Into a New West: Contemporary Art from the Booth Museum
An upcoming exhibition at Briscoe Western Art Museum explores the realm of Western art in a contemporary context.
San Antonio, TX
This summer, Briscoe Western Art Museum in San Antonio, Texas, tells the story of contemporary Western art through the exploration of the groups, movements and artists who transformed the subject into what it is today. Into a New West: Contemporary Art from the Booth Museum, an exhibition running through September 1, features around 40 works of art on loan from the Booth Museum of Western Art, with a small selection from the Briscoe’s own collection. Exploring such topics as environmentalism, gender equality and various social commentaries, the exhibition demonstrates a shift from traditional representations of the West to new ideologies and modes of expression.
“There’s so much to do with contemporary Western art that hasn’t been done yet,” says Michael Duchemin, president and CEO of Briscoe Western Art Museum, and curator
for the exhibition. He breaks down the core principles of the show: two pivotal movements that emerged in the 1960s, the establishment of Cowboy Artists of America and the Institute of American Indian Arts. “So when you look at contemporary Western art, the first message in the exhibit is that the 1960s were a really transformative time in American culture and Western art, and that can be seen in the CAA and the IAIA which embraced modernism and abstraction for what were young traditional Native American artists…the IAIA really transformed Native American art and in the process became the vanguard for transforming Western art.” While CAA was crucial as well, works from CAA artists are not a part of the exhibition. Rather, a retrospective for the historic artist group will be held the summer of 2021.
Powerful works are on view during Into a New West, from artists like R. Tom Gilleon, Donna Howell-sickles, Thom Ross, Anne Coe, Paul Pletka and Carrie Fell, as well as six of the original IAIA members: Allan Houser, Shonto Begay, R.C. Gorman, Fritz Scholder, Dan Namingha and Kevin Red Star.
In Begay’s Our Promised Road, a family is seen in a pick-up truck driving off the Navajo reservation, presumably heading toward Flagstaff, Arizona, says Duchemin. Four Peaks can be seen off to one side, and a bumper sticker on the truck reads “save our peaks.” Duchemin explains that this piece is a commentary on the convergence between Native American beliefs and identity in regard to sacred land and the broader environmental movement.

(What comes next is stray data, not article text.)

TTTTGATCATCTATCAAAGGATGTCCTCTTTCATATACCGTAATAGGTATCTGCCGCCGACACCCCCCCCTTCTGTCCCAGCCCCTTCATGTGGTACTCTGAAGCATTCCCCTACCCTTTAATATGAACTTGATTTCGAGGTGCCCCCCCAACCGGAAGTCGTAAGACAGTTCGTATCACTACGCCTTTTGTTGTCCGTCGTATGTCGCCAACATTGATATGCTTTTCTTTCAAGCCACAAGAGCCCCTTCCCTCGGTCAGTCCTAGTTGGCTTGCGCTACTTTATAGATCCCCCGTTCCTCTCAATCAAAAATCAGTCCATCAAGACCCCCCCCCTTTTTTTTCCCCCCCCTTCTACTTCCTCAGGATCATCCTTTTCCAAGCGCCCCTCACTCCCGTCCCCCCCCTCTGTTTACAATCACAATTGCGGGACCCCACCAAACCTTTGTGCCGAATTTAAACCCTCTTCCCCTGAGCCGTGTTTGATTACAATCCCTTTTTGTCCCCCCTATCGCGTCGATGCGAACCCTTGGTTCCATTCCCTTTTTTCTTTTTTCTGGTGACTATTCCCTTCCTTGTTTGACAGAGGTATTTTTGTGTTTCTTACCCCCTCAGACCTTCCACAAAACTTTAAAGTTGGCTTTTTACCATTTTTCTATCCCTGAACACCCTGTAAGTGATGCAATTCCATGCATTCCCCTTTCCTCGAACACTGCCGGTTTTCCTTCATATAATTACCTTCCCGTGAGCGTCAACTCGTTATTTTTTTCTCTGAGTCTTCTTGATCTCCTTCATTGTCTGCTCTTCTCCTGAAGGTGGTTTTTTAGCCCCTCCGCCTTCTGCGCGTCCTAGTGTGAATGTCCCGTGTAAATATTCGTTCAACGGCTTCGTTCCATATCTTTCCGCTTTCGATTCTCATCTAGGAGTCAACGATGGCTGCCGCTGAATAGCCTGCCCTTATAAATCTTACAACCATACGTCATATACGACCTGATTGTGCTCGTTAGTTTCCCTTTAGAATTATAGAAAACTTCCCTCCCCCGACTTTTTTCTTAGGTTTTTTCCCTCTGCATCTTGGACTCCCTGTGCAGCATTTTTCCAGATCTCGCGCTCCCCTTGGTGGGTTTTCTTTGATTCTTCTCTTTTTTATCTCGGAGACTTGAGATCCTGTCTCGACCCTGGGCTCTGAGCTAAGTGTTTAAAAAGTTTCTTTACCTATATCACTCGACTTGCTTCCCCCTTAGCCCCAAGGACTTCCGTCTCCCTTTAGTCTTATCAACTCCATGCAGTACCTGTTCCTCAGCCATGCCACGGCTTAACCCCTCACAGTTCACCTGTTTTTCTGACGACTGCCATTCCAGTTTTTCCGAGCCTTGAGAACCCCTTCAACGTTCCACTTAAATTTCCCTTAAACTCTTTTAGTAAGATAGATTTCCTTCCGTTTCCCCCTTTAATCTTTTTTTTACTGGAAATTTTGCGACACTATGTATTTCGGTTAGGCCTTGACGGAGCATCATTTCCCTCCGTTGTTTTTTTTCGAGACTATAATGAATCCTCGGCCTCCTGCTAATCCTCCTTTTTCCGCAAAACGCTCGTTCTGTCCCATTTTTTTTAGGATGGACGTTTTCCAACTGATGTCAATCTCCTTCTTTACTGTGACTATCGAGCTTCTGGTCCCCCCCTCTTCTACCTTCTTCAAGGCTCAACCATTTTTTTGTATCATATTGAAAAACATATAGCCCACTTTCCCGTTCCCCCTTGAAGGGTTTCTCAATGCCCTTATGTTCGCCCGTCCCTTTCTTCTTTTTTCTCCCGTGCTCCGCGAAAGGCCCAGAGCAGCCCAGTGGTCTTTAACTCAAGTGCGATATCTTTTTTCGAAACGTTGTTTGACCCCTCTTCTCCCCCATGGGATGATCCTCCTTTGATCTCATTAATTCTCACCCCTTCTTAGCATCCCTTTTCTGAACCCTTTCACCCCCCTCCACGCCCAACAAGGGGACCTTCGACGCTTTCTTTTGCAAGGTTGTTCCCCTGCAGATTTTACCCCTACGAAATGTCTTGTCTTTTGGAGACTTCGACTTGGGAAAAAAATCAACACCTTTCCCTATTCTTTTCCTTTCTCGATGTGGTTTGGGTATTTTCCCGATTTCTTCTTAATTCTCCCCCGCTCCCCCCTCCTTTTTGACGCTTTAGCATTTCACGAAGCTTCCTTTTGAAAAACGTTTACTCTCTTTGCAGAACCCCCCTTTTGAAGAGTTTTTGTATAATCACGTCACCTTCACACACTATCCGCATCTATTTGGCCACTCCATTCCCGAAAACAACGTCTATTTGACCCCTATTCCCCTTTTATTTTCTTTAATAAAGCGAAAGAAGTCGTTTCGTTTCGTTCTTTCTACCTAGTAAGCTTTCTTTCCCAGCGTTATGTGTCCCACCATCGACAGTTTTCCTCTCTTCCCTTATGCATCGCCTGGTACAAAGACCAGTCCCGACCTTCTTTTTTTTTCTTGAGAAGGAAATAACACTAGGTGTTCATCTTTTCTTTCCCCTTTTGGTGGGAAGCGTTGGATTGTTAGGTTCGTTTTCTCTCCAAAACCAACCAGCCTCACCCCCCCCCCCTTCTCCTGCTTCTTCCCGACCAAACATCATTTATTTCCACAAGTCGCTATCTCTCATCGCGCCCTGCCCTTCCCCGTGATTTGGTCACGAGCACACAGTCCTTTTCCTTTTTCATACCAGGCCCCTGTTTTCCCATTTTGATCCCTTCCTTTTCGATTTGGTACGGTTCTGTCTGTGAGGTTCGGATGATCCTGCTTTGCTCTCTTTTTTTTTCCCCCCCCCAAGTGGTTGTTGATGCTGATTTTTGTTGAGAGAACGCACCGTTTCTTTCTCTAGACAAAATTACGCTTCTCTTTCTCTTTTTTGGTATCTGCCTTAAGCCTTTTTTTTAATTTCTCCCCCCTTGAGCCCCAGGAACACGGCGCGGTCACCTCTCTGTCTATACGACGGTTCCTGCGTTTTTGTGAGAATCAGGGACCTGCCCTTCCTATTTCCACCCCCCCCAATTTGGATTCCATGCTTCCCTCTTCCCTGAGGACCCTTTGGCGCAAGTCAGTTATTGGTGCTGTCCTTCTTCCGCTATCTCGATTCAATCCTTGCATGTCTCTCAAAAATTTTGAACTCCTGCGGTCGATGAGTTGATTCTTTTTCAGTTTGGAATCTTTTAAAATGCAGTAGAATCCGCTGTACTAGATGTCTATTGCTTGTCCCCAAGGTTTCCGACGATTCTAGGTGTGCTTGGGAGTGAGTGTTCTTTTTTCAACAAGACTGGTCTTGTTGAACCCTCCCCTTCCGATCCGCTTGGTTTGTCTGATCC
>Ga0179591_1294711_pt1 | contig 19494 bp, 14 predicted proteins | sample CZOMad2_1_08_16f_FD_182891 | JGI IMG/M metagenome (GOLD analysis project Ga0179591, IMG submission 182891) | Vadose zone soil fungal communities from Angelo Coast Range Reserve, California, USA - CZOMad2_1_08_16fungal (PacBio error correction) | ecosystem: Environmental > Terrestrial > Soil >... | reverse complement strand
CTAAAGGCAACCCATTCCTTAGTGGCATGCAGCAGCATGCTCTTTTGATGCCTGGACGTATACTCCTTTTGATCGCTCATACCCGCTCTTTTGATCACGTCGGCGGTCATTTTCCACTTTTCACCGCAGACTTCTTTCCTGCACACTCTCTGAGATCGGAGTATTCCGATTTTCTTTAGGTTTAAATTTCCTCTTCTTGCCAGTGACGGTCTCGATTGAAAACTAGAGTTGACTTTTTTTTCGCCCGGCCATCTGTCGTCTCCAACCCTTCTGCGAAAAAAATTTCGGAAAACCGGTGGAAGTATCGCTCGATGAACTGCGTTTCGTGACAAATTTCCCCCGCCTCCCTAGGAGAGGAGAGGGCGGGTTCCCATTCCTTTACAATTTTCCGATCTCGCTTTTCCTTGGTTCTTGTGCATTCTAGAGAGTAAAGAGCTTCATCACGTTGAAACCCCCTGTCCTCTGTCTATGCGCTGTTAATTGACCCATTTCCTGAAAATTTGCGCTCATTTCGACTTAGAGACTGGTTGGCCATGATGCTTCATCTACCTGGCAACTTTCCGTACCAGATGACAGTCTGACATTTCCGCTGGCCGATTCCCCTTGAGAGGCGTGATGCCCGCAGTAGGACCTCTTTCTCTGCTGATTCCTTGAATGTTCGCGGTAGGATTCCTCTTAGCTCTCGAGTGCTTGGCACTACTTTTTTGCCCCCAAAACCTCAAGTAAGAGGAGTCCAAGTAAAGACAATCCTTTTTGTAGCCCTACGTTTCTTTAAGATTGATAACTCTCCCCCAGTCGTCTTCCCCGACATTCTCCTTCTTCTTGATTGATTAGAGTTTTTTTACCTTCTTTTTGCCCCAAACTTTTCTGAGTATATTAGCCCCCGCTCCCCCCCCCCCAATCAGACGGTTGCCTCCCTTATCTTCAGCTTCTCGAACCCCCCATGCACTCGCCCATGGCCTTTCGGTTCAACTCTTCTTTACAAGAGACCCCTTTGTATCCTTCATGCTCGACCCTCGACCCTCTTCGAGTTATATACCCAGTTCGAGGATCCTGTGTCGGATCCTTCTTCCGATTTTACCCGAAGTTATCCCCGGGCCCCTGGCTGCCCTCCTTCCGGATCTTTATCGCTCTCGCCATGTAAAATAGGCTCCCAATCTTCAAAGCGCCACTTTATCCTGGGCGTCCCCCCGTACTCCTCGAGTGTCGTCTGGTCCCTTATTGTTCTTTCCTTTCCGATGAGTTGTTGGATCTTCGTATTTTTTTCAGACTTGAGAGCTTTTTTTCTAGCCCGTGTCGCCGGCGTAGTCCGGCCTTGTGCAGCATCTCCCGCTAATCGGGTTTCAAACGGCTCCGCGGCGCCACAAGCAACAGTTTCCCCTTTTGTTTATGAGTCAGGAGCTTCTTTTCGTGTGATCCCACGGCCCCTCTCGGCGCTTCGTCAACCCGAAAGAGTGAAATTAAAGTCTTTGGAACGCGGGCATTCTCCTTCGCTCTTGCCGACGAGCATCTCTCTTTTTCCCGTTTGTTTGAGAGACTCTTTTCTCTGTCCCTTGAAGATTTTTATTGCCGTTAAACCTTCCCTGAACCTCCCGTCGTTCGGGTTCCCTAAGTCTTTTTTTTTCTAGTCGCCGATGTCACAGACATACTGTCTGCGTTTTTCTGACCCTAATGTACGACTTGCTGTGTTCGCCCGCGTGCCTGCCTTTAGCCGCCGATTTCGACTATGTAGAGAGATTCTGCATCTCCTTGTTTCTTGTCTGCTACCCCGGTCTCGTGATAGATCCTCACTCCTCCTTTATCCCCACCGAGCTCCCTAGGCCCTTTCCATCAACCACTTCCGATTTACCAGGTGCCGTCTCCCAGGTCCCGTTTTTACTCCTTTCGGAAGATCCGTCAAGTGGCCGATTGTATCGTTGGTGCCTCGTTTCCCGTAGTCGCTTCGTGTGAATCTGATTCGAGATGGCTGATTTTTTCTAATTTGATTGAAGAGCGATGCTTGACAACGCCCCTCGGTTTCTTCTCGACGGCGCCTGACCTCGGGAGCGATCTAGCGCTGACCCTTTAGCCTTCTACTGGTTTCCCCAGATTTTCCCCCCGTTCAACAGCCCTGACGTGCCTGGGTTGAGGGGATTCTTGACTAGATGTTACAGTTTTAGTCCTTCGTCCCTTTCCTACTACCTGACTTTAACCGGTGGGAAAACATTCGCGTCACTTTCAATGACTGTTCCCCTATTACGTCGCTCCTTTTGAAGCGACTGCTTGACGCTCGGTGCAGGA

“The open space of desert in Arizona is being consumed by suburbanization,” Duchemin says of Coe’s Suburban Ranchette: The New
Watering Hole. In the composition, we see a cowgirl on horseback approaching a “watering hole,” which is actually a pool with a beach ball in it. “In this image, I could see that this rancher may have been visiting a watering hole in that location for generations and now it’s been replaced by a suburban overlay,” says Duchemin.
Other standout pieces in the show include Gilleon’s Northern Plains, which takes prominent Native American chiefs and renders them in Warhol’s Pop Art aesthetic, and Fritz Scholder’s Indian at Bus Depot, an impressionistic piece of a Native American leaning against an arcade game at a bus stop.
“What makes it Western art is the subject matter and themes,” says Duchemin. “What makes it contemporary is that it moves away from the romanticism and realism and takes on 50 different styles.”
Kevin Red Star, Ready for the Two Step (detail), mixed media and acrylic washes finished in oil, 50 x 62”. Booth Western Art Museum permanent collection, Cartersville, GA.
Donna Howell-sickles, Not Without Its Ups and Downs, mixed media, pastel and charcoal on board, 68½ x 49”. Booth Western Art Museum permanent collection, Cartersville, GA.
Anne Coe, Suburban Ranchette: The New Watering Hole (detail), acrylic on canvas, 42 x 48”. Booth Western Art Museum permanent collection, Cartersville, GA.
Paul Pletka, Mescaleros- La Silla Negra, acrylic on canvas, 24 x 30”. Booth Western Art Museum permanent collection, Cartersville, GA.